Let’s talk about Molybdenum shall we? Many of you out there may never have even heard of this particular metal more widely known as “moly” or element number 42 in the periodic table. For me though, I have heard about molybdenum beginning in my childhood. You see dear reader, my father was a chemical engineer by trade and from the 1960s to the late 1970’s he worked for Amax Metals Inc (a result of the original Climax Molybdenum and American Metals merger in the 1960’s) which is now part of Freeport McMoran (NYSE: FCX) and rebadged as Climax. Later after leaving Amax he went on to from a couple companies which processed and sold molybdenum oxide and ferromolybdenum and later rhenium (element 75 in the periodic table) products. Needless to say I learned plenty about molybdenum and its uses while growing up to the point that I am sure that I can easily answer any Trivial Pursuit ™ question related to molybdenum. As a kid I recall my dad traveling quite a bit to build plants he designed like the one at Fort Madison which Climax still uses.
Well enough of the trip down memory lane as I do not want to bore you further dear reader. Molybdenum is a useful transitional metal with many applications as depicted by the chart below:
Molybdenum is in demand from more than just a single industry and is used to strengthen steels, and provide corrosion resistance for environments that are particularly harsh like offshore drilling and marine vessels. Molybdenum is also used in jet engines and power plants that require strong, yet resilient steels. Molybdenum is used in architectural grade steels, coal conversion, chemicals, and nuclear medicines. The tool industry utilizes molybdenum in their high speed tools. Molybdenum has applications a catalyst and sulfur reducer in petroleum production. Molybdenum is used in pipes that are required for oil and gas as well as nuclear power for leak prevention. There are even applications for molybdenum in desalinization, fertilizer, flame retardants and vitamins. Moreover, molybdenum is often used as a high performance lubricant an example of which you may know from the auto world is “Gear Moly”. Lastly, molybdenum has various military applications including in ballistic missiles which can contain upwards of 15% Molybdenum content.
Steel demand is projected to rise to record highs in 2011 and there is corroborating evidence from the run up in metallurgical coal prices. If you have been following the markets you probably already know that coking or met coal is booming but thermal coal is lagging, this is because thermal coal is used for power generation and does not contain enough BTUs for processing metals. The rise in demand for steel along with the continued infrastructure demands also translate in to demand for molybdenum. As with the Rare Earths, China used to flood the world with molybdenum when the price rose but that trend appears to be on the decline. Molybdenum prices have retreated from their highs of 2008 when virtually all commodities crashed, but they have been working their way higher and are still about 50% below peak price.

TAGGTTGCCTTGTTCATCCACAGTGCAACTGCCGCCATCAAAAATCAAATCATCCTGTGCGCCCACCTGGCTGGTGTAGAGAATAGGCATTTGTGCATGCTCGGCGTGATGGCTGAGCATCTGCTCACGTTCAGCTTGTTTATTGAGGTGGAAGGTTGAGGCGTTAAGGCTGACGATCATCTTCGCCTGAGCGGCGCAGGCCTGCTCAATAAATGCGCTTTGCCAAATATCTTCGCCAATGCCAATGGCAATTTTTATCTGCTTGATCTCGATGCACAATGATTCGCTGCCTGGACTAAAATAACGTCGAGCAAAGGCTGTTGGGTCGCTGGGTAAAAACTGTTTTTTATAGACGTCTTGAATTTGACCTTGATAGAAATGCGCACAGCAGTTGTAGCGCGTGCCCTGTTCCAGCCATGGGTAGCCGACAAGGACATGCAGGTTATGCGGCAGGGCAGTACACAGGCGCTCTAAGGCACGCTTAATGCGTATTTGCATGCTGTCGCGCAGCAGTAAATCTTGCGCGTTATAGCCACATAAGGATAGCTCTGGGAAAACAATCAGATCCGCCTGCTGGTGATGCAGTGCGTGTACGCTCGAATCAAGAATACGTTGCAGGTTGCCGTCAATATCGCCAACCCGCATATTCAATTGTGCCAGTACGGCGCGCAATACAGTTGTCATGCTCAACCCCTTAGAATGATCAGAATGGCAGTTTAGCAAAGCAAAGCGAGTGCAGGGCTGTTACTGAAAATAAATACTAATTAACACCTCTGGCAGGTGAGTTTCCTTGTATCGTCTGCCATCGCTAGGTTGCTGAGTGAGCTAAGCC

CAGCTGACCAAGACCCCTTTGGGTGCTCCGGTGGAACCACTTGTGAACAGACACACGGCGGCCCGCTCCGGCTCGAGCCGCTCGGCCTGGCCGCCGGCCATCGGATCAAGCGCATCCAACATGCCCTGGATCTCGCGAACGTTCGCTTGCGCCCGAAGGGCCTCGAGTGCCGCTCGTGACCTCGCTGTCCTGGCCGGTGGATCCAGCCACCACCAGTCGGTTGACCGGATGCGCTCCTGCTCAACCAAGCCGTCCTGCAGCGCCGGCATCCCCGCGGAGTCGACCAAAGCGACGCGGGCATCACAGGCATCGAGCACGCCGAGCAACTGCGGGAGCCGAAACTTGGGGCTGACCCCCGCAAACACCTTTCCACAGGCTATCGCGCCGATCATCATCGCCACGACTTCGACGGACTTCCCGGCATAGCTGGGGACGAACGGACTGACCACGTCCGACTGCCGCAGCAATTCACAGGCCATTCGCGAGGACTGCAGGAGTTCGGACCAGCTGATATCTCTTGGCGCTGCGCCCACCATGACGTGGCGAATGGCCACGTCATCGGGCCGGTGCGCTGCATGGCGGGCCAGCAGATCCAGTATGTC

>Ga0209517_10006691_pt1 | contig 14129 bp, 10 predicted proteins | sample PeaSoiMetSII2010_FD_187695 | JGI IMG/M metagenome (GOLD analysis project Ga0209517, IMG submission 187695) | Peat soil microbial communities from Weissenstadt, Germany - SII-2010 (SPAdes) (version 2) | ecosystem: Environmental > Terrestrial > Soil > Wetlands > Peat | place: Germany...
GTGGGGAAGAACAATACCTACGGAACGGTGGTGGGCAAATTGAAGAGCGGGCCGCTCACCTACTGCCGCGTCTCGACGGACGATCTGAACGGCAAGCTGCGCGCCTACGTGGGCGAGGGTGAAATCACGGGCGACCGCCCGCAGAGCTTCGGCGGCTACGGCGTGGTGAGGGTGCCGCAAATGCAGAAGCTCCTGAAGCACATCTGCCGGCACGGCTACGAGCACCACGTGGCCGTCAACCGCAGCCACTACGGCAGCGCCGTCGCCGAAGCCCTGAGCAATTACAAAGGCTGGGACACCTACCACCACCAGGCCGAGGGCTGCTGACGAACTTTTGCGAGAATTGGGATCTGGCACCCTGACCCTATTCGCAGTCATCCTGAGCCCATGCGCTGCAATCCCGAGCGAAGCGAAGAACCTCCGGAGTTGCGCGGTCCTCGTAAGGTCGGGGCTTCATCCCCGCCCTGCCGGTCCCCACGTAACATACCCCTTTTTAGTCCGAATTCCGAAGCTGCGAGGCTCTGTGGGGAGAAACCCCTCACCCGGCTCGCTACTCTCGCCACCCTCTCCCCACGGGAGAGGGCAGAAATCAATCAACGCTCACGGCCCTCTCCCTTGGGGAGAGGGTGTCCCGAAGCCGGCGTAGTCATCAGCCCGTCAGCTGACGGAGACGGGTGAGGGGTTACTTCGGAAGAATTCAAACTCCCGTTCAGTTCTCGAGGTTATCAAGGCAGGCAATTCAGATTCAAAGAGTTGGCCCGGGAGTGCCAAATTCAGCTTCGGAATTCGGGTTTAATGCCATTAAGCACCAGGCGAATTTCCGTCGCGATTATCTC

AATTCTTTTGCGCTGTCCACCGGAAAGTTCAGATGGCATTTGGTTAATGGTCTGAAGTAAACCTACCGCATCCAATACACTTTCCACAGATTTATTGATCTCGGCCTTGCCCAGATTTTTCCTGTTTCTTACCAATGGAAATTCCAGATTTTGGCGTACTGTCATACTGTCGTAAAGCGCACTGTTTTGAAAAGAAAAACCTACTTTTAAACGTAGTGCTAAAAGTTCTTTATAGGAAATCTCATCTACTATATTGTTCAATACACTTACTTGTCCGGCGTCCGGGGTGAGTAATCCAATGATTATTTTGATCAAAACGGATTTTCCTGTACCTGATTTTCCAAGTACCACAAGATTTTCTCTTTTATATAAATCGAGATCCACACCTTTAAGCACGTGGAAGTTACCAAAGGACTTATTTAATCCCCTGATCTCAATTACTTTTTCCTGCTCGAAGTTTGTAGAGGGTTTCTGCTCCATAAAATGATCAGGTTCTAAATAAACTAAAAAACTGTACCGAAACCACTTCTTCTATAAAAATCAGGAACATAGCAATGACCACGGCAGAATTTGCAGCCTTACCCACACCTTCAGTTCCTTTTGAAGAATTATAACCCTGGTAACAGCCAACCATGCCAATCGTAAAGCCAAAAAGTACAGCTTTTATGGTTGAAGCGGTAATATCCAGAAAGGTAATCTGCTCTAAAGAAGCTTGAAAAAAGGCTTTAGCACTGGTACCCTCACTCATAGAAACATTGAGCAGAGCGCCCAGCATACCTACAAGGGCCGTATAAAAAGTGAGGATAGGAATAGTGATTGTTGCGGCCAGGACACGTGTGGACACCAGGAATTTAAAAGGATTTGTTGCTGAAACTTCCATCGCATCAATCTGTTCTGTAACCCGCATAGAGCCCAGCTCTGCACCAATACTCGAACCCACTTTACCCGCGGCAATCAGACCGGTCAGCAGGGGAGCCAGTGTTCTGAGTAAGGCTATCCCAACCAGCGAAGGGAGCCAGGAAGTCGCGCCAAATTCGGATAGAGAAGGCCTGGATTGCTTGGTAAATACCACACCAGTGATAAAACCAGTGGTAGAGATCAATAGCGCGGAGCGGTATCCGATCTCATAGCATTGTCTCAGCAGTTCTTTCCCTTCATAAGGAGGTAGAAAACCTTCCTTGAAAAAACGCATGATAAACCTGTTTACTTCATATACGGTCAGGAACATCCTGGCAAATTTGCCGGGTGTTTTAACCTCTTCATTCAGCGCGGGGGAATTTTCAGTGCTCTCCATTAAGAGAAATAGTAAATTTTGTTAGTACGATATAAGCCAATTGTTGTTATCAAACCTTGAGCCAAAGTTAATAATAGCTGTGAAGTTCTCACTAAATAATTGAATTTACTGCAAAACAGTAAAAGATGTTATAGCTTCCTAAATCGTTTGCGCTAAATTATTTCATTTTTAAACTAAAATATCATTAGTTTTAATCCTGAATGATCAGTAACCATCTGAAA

I believe that molybdenum prices will rise along with other commodities by a combination of inflation and more demand. The average of demand growth historically in the molybdenum industry is about 4% year over year meaning that industry should require around 550 million pounds of molybdenum by 2014. I feel that demand will tend to run somewhat higher than average as a result of the continued infrastructure build outs in China and elsewhere in the developing world. While Europe and the US tend to be the largest consumers of molybdenum for the time being as with everything else price will be dictated by demand from the periphery. So this time around China will not be willing to cool the price of molybdenum by dumping, with their own demand growing it appears to have become less of a factor at this time. Just like with Rare Earth Elements (REE’s), I could see China restricting the export of molybdenum due to its strategic nature, and this would be additionally supportive of the price. Every time I research the topic further it seems that there is a new application requiring molybdenum to make it work; between its historical uses and new ones coming on stream the picture that presents itself is one of growth in demand.
What got me started down this path is looking in to what I believe is the Rare Earth Bubble (stock) and one of the companies I came across was General Moly (NYSE : GMO). I began to look at GMO to see why it would be lumped in with the REE’s and could not find a great reason for that other than they are a miner and there could be REE’s on their property. GMO has two properties Mount Hope and Liberty, neither of which are producing any molybdenum. GMO does have a “bankable” feasibility study for the Mt. Hope property and they are partnered with South Korea’s POSCO (NYSE : PKX) to develop the mine. GMO has received final permits, ordered long lead time equipment and has begun preliminary construction. I will agree that they have potential, but they are sporting a 461 Million dollar market cap and a price to book of 5 times. If one learns anything about investing in the mining sector it is that “Murphy” was an optimist. In other words in mining anything that can go wrong will until the operation is working for a period of time and even then there are always “acts of God” to contend with; take a look at Mine Finders (AMEX :MFN) who is a gold and silver producer at this point, with competent management and you will get the idea. Until MFN got up and running it was one thing after another and periodically the share price would take a severe hair cut and even today the stock is struggling to participate in the current gold bull. The point is that I believe that GMO is overvalued and appears to be mistakenly riding the REE bandwagon. If you want to play in the Molybdenum space there are better vehicles in my opinion.